Serendip is an independent site partnering with faculty at multiple colleges and universities around the world. Happy exploring!

Reply to comment

Olufemi.Nazsira's picture

Nervous System and Genetics?

What I am still grappling with is if the interneuron interactions which occur within the nervous system are responsible for our behavior, how do we explain the significance of genetics in shaping our personalities? Often we inherit our parents' traits, and occasionally even grandparents' as genes can skip generations; for instance I know that to a certain extent, a few of my sisters (self included) inherited our father's temper. We know that certain behaviors are genetic while others are learned; the notion that our dispositions might have been influenced by our father's behavior seems logical, but he passed while we were still infants, so this problematizes that quite a bit. So, as far as genetic behavior is concerned, how does this intersect with the concept of our nervous system being solely/primarily responsible for our behavior? Even if we do in fact possess all of the same essential elements, difference in behavior must be attributed to more than merely the arrangement of our neurons, right?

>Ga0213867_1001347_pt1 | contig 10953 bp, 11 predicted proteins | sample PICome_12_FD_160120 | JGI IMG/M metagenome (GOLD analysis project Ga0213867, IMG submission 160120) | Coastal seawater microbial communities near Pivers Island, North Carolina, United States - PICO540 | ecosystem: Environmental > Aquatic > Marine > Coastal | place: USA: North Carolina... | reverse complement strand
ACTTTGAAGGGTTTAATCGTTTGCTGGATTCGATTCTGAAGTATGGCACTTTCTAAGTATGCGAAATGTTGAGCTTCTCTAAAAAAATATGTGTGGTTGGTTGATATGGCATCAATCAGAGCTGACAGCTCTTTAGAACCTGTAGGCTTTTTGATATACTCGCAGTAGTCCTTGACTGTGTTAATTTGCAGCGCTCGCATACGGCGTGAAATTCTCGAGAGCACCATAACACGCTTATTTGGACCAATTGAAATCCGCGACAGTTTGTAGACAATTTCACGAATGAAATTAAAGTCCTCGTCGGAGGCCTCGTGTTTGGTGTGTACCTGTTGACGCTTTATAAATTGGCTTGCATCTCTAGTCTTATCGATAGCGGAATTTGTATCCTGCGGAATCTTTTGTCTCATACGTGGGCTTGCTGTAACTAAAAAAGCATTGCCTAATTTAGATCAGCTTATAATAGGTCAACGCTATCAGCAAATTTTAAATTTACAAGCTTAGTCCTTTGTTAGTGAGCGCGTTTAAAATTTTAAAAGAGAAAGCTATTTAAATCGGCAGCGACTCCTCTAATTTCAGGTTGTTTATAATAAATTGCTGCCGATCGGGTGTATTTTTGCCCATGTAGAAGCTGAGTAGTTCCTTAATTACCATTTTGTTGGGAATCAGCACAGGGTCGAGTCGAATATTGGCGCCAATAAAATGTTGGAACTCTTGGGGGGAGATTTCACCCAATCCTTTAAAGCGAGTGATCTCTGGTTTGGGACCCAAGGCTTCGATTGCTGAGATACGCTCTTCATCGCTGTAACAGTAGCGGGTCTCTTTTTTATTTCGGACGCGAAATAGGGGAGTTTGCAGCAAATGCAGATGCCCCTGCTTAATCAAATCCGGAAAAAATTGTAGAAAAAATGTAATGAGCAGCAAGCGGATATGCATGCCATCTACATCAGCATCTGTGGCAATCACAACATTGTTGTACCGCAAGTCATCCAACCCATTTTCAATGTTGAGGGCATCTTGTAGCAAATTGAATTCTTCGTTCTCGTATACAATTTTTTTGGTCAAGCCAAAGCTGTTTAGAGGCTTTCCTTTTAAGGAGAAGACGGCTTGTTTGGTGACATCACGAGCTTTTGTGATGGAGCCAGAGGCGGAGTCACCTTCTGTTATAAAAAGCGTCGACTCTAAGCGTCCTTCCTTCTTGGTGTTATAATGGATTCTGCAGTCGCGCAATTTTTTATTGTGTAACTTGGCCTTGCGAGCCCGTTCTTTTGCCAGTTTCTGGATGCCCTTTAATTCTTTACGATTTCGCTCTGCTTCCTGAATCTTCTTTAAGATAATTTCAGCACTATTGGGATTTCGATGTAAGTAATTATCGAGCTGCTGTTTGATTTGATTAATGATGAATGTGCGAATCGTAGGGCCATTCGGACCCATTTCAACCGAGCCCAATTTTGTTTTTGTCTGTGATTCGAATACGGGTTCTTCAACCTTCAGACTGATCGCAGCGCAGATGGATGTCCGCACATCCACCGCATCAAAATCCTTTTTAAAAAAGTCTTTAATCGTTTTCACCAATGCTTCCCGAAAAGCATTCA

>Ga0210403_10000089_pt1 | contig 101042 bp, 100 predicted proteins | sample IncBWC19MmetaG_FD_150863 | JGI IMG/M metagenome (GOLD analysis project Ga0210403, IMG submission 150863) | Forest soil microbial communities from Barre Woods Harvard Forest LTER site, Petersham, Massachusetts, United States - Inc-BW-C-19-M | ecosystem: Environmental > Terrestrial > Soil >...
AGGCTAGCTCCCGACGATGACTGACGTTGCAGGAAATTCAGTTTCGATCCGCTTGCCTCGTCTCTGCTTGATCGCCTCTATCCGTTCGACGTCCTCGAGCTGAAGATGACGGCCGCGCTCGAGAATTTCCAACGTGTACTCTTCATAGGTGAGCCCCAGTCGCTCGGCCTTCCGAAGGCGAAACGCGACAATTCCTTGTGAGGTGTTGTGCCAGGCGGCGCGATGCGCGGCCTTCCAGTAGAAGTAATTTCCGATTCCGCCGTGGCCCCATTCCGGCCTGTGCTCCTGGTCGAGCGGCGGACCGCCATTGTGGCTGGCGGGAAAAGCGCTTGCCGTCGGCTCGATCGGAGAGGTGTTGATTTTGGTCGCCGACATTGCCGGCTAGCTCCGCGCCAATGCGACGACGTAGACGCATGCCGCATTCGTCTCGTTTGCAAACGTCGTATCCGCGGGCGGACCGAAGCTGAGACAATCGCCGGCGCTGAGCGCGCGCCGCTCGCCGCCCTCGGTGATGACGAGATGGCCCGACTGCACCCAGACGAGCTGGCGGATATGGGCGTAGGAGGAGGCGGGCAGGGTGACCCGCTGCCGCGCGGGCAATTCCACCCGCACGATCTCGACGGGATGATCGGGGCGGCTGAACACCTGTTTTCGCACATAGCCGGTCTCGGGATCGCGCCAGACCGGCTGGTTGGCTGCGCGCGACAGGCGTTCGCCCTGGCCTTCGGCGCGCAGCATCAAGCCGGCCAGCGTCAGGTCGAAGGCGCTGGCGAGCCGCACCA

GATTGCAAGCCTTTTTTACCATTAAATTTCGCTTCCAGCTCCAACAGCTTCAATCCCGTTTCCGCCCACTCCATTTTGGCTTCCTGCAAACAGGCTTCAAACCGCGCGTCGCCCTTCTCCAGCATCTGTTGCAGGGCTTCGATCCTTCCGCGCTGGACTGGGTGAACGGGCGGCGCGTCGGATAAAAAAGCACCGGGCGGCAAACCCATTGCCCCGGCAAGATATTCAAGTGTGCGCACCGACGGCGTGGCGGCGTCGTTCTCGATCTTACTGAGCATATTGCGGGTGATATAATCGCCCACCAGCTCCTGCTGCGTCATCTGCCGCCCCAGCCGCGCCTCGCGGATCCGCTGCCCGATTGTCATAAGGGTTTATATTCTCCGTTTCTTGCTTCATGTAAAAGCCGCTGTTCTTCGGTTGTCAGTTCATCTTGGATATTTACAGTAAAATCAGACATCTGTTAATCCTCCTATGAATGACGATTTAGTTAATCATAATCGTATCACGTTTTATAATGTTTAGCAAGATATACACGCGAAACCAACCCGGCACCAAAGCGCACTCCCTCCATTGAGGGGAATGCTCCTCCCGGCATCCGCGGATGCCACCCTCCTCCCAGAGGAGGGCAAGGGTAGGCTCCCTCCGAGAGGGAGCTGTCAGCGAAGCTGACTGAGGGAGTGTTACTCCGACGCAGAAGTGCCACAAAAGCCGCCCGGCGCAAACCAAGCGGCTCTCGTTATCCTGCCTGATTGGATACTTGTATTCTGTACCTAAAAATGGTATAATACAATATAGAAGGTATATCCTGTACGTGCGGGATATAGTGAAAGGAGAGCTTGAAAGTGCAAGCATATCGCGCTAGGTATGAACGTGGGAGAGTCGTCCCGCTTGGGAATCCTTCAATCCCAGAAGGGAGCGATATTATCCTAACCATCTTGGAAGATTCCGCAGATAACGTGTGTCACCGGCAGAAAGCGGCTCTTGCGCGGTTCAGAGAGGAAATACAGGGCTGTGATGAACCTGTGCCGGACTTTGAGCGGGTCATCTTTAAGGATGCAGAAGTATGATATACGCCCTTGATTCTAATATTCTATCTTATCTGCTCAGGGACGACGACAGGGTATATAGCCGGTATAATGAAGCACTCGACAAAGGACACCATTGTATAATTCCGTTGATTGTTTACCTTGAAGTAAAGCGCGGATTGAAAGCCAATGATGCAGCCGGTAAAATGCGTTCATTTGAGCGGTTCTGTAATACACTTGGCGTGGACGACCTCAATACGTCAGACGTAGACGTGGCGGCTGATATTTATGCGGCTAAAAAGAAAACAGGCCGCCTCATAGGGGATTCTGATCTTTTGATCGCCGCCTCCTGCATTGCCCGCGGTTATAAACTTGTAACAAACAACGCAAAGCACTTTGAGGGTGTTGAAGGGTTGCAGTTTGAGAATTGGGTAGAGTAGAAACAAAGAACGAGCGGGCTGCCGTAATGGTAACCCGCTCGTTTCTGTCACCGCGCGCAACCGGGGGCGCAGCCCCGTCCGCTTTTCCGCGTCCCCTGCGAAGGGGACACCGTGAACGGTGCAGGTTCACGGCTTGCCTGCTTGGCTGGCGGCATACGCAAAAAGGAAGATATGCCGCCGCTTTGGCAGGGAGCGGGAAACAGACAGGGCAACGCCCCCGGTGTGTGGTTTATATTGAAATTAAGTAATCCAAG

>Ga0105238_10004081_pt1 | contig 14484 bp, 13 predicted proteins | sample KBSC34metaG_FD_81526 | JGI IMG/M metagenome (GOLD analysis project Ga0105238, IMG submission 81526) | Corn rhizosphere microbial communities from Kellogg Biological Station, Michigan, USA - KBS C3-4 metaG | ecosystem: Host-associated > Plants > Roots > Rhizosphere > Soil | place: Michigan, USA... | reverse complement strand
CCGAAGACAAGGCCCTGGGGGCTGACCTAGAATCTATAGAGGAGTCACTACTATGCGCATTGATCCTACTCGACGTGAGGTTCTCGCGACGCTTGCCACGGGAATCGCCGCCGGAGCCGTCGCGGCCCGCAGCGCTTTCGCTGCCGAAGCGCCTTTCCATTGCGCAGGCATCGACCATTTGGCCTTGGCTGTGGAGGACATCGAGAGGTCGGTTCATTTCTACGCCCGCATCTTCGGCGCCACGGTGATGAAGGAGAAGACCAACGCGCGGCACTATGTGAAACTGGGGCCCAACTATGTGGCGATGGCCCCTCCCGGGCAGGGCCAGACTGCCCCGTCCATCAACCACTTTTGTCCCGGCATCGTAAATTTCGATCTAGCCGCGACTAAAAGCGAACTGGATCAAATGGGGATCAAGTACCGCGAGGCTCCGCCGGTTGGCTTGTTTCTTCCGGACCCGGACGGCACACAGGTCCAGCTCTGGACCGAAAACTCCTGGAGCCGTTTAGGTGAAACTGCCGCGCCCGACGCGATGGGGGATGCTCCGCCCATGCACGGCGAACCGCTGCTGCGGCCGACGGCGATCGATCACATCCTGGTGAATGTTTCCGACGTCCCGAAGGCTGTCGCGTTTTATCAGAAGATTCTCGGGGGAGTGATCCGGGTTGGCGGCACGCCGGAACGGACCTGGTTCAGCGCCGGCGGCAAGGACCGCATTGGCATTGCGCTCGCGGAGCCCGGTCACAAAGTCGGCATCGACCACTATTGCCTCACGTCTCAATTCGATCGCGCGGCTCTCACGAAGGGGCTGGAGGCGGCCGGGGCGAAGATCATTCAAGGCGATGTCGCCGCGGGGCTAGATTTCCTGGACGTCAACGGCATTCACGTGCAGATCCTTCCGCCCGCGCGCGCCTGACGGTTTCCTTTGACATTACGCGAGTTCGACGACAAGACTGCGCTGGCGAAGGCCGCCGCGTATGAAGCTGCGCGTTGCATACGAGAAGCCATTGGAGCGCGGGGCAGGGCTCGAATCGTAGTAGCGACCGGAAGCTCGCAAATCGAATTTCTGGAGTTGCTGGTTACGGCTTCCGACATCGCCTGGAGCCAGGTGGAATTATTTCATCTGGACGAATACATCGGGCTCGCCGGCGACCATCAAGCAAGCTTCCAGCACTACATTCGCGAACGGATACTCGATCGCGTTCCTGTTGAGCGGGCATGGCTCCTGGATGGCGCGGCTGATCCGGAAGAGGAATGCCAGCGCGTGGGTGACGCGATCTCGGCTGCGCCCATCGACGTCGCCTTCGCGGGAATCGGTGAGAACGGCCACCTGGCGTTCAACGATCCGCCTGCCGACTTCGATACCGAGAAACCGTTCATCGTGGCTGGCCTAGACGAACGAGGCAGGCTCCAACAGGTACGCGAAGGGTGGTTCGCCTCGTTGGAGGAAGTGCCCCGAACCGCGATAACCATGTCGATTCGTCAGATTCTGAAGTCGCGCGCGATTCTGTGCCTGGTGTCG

The following article might help clarify my confusion:  

While Professor Tim Spector, of the Twin Research Unit at St Thomas' Hospital, London, thinks there might be evidence of a genetic component to infidelity, he also supplies that there is no one singular gene but rather that several genes working in concert is probably the culprit for such behavior.

To counter, Dr. Petra Boynton emphasizes that is it difficult to discern learned and inherited behavior and that infidelity is more likely to be attributed to socialization and previous experiences than genetics.


To prevent automated spam submissions leave this field empty.
5 + 4 =
Solve this simple math problem and enter the result. E.g. for 1+3, enter 4.